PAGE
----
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In the heart of Milan: 5 places to visit in Piazza Duomo!

In the heart of Milan: 5 places to visit in Piazza Duomo!

Milan boasts an inestimable historical, artistic and architectural heritage. And all this is contained in Piazza del Duomo: the symbol of the city of Milan!

Exactly in the centre of Milan we find a lively and dynamic square that offers many possibilities: to get up on the roof of the Cathedral to see the city view, to go shopping in exclusive boutiques under a spectacular iron-glass vaults, to visit a splendid museum, to admire the magnificent architectures by which is surrounded.

Every circle, obviously, must have a centre. Milan never lost its circular shape and has undoubtedly its centre in Piazza del Duomo!

It’s a geometric and geographic but also human and ideal centre, characterised by interesting things to do.

Duomo’s parvis, the sacred space in front of the Cathedral, is very wide and simple to walk around and photograph. Here are the 5 things to do and visit in Piazza del Duomo in Milan!

1 - The Piazza del Duomo

The Piazza del Duomo

Piazza del Duomo is the central and most important square in Milan. Piazza Duomo is the commercial and geometrical centre of Milan, meeting point for everything and together with the wonderful Galleria Vittorio Emanuele along its side, is the iconic place per excellence of Milan.

The piazza del Duomo in Milan, with its rectangular shape is one of the biggest squares of Italy: it is composed by Duomo’s Majestic Gothic façade, by Vittorio Emanuele II’s statue and by a series of architectures surrounding it, dated back to different periods.

Piazza Duomo was projected by Giuseppe Mengoni and was opened to the public in 1865. However, since the ancient times it has been city’s keystone: when the Celts invaded Milan, sure enough, the square didn’t exist yet, but the place was used to administrate religious and civil power.

Also Romans used the place to venerate their Gods, constructing a temple dedicated to Minerva. When pagan Gods was substituted by the Christian God, there appeared the Santa Tecla Church and the Santa Maria Maggiore Basilica, later destructed in order to make place for the actual Cattedrale dell'Arcidiocesi di Milano, the Basilica Cattedrale Metropolitana della Natività della Beata Vergine Maria.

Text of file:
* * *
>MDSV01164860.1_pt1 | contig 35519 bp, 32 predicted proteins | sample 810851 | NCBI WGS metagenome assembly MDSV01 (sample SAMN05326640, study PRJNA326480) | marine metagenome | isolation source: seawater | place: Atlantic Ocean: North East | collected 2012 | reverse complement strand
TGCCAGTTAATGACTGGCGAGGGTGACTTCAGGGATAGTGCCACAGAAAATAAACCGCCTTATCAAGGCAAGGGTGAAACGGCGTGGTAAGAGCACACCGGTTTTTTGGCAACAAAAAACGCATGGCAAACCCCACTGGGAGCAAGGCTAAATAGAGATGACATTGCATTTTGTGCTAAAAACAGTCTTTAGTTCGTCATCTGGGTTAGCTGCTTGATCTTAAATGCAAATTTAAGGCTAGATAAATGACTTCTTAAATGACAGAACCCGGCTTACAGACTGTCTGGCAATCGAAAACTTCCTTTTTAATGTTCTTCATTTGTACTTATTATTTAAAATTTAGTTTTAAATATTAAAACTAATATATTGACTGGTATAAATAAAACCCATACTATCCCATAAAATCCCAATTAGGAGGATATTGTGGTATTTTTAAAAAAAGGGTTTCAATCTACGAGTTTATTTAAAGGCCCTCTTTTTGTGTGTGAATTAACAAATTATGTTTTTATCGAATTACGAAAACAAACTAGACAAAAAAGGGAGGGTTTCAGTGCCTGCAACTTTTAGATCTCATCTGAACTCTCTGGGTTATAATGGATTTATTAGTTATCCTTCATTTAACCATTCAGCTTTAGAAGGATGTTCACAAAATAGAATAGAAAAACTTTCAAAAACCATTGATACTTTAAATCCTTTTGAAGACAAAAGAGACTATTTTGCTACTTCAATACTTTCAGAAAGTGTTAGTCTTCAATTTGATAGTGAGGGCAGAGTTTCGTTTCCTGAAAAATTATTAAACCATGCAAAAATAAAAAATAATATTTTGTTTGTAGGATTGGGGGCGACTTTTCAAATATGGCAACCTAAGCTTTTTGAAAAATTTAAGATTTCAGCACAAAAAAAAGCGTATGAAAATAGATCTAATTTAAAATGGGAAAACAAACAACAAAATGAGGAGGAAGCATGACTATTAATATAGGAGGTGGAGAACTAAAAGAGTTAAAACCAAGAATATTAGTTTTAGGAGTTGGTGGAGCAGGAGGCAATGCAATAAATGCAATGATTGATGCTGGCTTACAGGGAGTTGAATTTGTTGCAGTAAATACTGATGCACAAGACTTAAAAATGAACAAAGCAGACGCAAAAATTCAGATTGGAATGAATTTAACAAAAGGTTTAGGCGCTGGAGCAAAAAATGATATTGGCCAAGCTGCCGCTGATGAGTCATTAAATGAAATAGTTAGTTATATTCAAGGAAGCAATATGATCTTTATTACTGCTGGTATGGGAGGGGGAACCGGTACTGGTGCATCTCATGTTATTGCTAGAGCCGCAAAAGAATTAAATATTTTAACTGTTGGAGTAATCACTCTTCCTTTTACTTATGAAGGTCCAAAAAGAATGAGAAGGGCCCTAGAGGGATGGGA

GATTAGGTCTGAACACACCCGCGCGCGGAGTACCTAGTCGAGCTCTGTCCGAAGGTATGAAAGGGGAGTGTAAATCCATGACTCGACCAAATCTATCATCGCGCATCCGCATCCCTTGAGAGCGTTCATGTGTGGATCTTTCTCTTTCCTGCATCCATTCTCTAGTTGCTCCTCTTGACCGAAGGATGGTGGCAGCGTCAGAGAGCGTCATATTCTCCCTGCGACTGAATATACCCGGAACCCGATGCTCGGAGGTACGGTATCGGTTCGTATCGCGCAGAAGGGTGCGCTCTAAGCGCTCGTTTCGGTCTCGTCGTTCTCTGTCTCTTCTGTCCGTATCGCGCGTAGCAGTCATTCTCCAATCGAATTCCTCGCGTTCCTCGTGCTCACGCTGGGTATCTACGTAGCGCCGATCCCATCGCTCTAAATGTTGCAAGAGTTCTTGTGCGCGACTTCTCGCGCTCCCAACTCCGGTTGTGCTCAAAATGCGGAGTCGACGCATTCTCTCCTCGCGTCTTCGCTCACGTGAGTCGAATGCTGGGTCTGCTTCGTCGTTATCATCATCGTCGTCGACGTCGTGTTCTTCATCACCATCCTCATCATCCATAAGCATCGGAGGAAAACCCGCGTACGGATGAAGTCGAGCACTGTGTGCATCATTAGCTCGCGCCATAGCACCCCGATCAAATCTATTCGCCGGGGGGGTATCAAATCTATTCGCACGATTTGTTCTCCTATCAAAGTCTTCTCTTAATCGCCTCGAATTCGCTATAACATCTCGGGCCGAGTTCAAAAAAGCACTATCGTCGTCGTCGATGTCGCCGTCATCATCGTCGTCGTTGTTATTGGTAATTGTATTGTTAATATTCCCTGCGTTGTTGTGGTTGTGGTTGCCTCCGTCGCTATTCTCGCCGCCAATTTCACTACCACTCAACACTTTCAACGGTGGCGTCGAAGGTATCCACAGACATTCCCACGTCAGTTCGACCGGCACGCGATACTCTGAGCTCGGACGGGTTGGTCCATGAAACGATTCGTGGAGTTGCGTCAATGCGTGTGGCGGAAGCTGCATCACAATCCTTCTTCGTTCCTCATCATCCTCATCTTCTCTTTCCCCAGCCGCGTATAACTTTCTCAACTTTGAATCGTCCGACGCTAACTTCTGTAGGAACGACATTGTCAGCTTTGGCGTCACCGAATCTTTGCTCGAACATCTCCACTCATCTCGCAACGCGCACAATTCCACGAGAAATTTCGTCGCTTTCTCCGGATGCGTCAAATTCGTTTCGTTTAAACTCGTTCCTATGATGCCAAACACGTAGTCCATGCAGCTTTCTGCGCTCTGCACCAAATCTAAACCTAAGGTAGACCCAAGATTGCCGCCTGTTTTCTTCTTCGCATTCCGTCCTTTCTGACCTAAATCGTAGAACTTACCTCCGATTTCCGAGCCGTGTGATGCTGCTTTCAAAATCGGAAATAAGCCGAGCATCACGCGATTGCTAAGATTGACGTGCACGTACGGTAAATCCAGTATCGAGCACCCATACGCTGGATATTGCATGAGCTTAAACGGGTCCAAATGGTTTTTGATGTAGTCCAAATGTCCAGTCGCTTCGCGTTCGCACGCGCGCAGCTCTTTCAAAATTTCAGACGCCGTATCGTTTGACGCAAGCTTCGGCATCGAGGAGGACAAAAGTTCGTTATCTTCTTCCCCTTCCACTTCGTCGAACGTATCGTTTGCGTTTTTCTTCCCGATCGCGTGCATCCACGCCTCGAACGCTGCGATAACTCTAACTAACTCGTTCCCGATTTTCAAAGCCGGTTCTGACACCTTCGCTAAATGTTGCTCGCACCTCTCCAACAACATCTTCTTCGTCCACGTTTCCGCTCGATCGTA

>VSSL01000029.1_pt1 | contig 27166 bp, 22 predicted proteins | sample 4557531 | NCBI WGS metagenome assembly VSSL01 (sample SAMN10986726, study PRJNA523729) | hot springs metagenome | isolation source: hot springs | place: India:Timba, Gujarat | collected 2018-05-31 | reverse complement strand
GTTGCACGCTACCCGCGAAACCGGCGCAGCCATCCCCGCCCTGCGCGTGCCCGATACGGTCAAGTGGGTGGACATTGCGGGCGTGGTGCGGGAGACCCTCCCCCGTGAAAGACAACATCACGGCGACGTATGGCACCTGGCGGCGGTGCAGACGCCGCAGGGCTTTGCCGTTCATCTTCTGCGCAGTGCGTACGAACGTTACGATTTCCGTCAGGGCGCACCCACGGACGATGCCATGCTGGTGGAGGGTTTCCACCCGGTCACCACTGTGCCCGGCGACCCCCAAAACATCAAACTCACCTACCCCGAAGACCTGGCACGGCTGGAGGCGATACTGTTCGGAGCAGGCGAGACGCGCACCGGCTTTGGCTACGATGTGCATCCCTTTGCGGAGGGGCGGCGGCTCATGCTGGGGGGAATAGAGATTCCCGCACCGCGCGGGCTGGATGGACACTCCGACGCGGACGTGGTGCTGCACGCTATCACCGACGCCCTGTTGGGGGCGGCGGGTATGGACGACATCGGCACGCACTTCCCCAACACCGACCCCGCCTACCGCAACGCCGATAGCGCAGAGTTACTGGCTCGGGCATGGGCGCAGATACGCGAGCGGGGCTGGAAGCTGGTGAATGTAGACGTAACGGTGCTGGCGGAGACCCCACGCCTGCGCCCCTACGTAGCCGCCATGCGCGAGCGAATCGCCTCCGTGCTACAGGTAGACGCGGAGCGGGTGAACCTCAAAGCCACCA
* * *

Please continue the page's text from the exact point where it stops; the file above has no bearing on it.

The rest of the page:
Today in the square have place some of Milan’s most important monuments: the Cathedral, Palazzo Reale, the Galleria di Vittorio Emanuele II and the Palazzo Arcivescovile.

Moreover, the place is surrounded by porticoes that lead into the Gallery and connect the Palazzo dell’Arengario, location of the Museo del Novecento. The hall at the last floor of the Museo del Novecento has a lighting installation, and is probably the best place to take pictures of Piazza Duomo, from where people seem little figures of a futurist painting.

At the centre of the square there is the equestrian statue of Vittorio Emanuele II. It was realised by the sculptor Ercole Rosa commissioned by Umberto I in memory of his father, in the 1870s, but it was positioned in the centre of the square just in 1896. Ercole Rosa died during the work, finished by the Barzaghi brothers, under the direction of the sculptor Ettore Ferrari.

2 - Duomo di Milano, a Gothic Cathedral

Duomo di Milano, a Gothic Cathedral

What could be more representative of Milan if not its Cathedral? The Church, dedicated to Santa Maria Nascente, wanted by Gian Galeazzo Visconti, is the symbol of the city, as well as one of the first things to visit as soon as you arrive in Milan.

Milan’s Cathedral is one of the biggest Gothic Churches ever built, it appears in our pictures as an icon of its pentagonal façade and presents itself as a whole.

But this compactness is an appearance, probably tank to the marvellous and total Candoglia marble cladding, coming from a wonderful cave at the Lago Maggiore.

The Duomo di Milano, at the contrary of what we could think, was realised in more than 500 years and changed its style at least 3 times: the “triangle” façade that we all know, for example, is only a couple of centuries old.

The first stone was laid by a duke of the Visconti dynasty in 1386, while the last bronze door was made 50 years ago. Milan Cathedral’s story remains endless, because an ancient building as this tends irresistibly to get old: during the last 60 years, the continuous passing of the underground trains put Church’s stability at risk and it had to be subjected to long radical structural work.

Furthermore, the Cathedral is periodically cleaned in order to return white, as the great French novelist Stendhal, in love with Milan, saw it in the 19th century. The same happens to the terraces and the staircases that bring you up quite until the Madunina: they are periodically cleaned and polished by professionals of a specialised cleaning company.

Today, in order to enter in the Cathedral as a tourist you need to queue and pass under the metal detector security control. From inside the Cathedral of Milan you can go under the Church porch and visit the underground rests, surprisingly wide, of the churches that preceded the Cathedral in its late Roman and Medieval history.

Piazza del Duomo could be, in conclusion, visited from above and also from below: you will not forget it easily!

3 - The Madonnina dorata and the terraces of the Duomo di Milano

The Madonnina dorata and the terraces of the Duomo di Milano